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Slamdance 2022: Patrick Kelly’s Top Five Features and Shorts

Slamdance 2022: Patrick Kelly’s Top Five Features and Shorts

This was my first time experiencing Slamdance, and for the low price of $10 I got far more than my money’s worth. I’m now very much a fan of Slamdance and will be looking forward to diving into the offerings on their channel beyond the fest. These are my top five features and shorts from the festival; if you would like to see additional thoughts on these or other films I watched at Slamdance this year you can check out my Letterboxd reviews, linked below for each applicable entry. The article will also be updated with links to watch the listed films as they become available.

Top 5 Features:

Killing The Eunuch Khan
  1. Killing The Eunuch Khan (Grand Jury Winner for Breakout Feature) – Abed Abest: A visual treat tackling the impact of war, death, and pain of loss on people. It’s immensely powerful as it slowly builds up the grief and impact of a father’s loss. (Review)
  2. Ultrainocencia – Manuel Arija de la Cuerda: A Jodorowsky inspired sci-fi film trying to determine if God is real. It tackles faith and science and the intersection in our lives. The real treat is the humor between main characters Orion and Adan that had me laughing far more than I expected. (Review)
  3. Snow White Dies at the End – Kristijan Risteski: Did I watch this because the summary is “In a society where people fart backwards, six stubborn, proper farting citizens pay a harsh price for being resolute to staying true to their values”? Yes, I did. Is that what I got? Not even close. But what I did see was a surprisingly sweet mumblecore dramedy about the intersecting stories of a handful of people in a Macedonian city. Igor’s story is especially sweet and charming, I wish he had more time to shine. (Review)
  4. The Civil Dead – Clay Tatum: It’s a clever take on the story we’ve seen before of an artist trying to find inspiration and end up finding themselves. The strongest aspect of the film is the way main characters Clay and Whit interact with each other. But the story drags on a bit too much for my taste and gets repetitive at times. (Review)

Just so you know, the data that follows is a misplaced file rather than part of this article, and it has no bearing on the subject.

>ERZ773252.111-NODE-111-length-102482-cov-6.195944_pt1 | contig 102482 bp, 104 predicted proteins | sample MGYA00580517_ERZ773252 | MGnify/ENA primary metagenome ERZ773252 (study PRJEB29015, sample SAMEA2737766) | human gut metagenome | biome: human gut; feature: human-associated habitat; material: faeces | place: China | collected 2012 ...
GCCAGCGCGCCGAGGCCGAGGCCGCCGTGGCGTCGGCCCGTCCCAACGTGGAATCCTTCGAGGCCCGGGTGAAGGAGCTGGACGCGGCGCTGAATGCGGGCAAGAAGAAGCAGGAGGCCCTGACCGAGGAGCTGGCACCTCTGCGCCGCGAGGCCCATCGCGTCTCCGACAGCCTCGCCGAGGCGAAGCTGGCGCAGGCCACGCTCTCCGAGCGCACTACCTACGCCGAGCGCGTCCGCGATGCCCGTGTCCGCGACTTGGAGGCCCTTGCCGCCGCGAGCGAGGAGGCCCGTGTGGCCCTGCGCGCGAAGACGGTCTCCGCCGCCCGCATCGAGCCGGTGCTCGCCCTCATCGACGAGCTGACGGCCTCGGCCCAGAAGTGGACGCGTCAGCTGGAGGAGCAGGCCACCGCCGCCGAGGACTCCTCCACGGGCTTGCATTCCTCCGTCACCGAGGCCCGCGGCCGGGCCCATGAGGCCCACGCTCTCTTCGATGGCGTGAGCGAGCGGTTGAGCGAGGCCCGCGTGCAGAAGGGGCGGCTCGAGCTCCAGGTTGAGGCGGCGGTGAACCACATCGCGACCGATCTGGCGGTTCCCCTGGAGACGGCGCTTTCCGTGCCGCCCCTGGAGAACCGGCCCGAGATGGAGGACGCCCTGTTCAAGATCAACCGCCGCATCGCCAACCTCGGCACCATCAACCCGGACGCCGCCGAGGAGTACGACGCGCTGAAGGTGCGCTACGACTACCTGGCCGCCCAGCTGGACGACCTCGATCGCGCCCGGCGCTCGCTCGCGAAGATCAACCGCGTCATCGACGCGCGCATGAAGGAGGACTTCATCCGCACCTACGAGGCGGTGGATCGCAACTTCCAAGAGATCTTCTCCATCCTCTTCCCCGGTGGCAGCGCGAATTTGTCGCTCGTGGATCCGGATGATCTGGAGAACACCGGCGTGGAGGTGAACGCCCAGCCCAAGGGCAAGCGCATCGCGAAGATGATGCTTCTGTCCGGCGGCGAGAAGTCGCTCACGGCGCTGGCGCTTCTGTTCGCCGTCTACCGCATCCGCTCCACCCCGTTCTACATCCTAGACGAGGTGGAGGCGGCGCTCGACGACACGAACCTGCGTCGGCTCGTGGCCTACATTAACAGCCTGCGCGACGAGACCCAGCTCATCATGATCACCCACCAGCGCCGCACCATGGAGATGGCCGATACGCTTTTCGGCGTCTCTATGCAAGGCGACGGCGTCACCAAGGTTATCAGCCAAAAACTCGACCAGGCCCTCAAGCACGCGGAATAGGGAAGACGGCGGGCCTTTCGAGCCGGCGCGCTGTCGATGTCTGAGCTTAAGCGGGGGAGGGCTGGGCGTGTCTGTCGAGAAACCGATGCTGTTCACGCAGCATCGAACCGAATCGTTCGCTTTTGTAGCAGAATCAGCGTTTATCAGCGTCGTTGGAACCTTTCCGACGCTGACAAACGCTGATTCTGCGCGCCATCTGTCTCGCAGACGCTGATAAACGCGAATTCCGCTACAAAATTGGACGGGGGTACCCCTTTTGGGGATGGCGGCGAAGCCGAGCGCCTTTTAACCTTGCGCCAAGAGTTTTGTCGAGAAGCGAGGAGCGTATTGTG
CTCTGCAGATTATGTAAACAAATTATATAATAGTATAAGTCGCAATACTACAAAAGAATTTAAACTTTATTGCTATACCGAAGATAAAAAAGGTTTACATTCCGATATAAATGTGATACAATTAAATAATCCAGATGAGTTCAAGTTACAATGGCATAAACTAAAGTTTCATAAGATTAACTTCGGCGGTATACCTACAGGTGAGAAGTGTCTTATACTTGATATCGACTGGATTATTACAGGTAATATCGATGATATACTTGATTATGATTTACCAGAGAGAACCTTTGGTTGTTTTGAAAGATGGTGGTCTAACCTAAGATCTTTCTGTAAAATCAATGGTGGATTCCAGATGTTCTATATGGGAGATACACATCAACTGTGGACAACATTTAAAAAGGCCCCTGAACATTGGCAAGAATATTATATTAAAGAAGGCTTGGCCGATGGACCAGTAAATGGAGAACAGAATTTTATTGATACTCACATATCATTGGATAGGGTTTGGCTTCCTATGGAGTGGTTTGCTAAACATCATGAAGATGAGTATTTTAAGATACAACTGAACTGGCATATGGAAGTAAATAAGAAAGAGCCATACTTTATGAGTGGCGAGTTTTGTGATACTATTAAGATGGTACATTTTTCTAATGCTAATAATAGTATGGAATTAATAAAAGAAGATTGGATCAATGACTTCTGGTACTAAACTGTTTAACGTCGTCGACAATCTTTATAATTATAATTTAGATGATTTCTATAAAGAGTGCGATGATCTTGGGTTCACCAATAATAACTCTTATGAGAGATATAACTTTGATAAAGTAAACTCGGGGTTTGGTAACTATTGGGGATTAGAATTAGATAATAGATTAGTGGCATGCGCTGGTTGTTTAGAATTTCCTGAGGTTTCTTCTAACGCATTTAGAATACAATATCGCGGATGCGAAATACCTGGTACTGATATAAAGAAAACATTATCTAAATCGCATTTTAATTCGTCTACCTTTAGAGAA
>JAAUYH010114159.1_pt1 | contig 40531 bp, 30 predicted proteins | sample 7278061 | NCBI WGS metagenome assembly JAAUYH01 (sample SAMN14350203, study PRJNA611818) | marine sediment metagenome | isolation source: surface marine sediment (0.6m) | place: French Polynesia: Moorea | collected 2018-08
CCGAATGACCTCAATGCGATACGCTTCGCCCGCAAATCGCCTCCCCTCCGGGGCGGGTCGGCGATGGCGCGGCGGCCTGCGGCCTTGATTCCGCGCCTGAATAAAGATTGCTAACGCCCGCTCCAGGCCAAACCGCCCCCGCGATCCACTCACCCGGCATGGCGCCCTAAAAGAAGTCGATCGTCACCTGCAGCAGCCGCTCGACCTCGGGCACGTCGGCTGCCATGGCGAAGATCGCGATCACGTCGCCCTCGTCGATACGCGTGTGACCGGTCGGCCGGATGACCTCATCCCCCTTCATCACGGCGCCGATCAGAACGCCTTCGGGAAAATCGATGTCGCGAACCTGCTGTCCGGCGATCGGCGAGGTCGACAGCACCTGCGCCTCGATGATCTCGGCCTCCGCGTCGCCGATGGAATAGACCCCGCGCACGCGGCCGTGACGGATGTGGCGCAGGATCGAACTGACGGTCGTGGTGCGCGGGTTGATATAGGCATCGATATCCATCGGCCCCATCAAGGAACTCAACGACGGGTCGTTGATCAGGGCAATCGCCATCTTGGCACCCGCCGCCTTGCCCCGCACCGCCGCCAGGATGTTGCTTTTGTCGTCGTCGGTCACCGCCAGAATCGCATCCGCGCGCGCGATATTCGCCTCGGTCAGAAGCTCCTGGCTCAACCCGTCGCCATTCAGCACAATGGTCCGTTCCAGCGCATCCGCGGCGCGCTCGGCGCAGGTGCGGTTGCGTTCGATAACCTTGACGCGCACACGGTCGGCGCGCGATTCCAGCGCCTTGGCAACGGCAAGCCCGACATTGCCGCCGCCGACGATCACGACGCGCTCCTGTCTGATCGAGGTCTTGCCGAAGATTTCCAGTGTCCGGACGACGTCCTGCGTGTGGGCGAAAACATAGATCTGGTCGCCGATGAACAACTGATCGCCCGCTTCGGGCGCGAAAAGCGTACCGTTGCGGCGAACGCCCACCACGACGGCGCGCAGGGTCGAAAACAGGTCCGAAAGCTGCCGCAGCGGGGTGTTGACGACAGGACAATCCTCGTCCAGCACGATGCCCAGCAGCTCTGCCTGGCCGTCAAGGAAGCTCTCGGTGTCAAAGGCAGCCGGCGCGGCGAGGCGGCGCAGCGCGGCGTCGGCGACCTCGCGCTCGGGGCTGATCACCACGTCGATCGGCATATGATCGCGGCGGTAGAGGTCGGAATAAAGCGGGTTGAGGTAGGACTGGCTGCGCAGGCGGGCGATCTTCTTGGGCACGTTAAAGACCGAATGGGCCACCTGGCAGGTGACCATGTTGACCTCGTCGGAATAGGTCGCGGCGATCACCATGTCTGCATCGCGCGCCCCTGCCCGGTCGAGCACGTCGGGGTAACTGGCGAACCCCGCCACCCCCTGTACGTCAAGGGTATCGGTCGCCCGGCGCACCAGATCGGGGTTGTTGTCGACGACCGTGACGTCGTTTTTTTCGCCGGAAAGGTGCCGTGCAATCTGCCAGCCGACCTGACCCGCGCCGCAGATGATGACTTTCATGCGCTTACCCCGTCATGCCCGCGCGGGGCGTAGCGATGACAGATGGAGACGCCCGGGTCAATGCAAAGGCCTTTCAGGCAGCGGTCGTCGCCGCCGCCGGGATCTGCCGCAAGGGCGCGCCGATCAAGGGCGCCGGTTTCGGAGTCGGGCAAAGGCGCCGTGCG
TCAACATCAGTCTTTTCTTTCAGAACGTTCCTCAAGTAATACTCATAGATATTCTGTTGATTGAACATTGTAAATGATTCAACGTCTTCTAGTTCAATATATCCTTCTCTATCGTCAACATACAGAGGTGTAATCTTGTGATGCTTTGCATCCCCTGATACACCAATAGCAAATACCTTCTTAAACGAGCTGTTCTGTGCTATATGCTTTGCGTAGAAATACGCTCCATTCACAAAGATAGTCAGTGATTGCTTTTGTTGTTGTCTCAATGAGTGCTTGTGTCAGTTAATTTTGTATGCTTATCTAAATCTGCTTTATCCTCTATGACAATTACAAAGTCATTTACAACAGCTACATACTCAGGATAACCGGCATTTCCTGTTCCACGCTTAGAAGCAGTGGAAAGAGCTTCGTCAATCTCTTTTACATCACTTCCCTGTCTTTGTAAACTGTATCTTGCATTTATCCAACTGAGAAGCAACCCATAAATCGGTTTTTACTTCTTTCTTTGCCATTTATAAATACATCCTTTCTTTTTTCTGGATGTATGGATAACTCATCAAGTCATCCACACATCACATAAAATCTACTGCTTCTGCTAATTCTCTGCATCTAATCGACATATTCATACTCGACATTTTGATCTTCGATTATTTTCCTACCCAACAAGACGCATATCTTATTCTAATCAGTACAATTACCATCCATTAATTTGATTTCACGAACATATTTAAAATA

5. Honeycomb – Avalon Fast: I’m still not entirely sure how I feel about this one. It has interesting ideas but it felt rushed with the short runtime and doesn’t really get a chance to let the story grow. The dialogue at times also beats you over the head to make sure you know what they are referencing. It’s worth a watch but there’s a lot of potential that’s left behind.

Top 5 Shorts:

Ratking
  1. CD-Trip – See the Void Video review to hear my full gushing over this surreal short.
  2. Ratking (Grand Jury Winner for Narrative Short) – Part mumblecore, part psychological horror. I’m glad other people share their completely bizarre dreams with their partner as we see in the opening. (Review)
  3. See you, Garbage! – Slamdance Honorable Mention for Narrative Short – A socio-political story of how the upper ruling class sees and interacts with the working class. Darkly humorous and very timely given some of the problems facing people today. (Review)
  4. Dad Tax – As someone with complicated feelings over my own father and learning to be the best father to my son; this hit me hard right in the feelings. The animation style is perfect for the story being told.
  5. What’s My Name? – I am someone who is bad with names so this short is literally my nightmare, but the awkwardness of the situation is so incredibly funny.
Slamdance 2022: Patrick Kelly’s Top Five Features and Shorts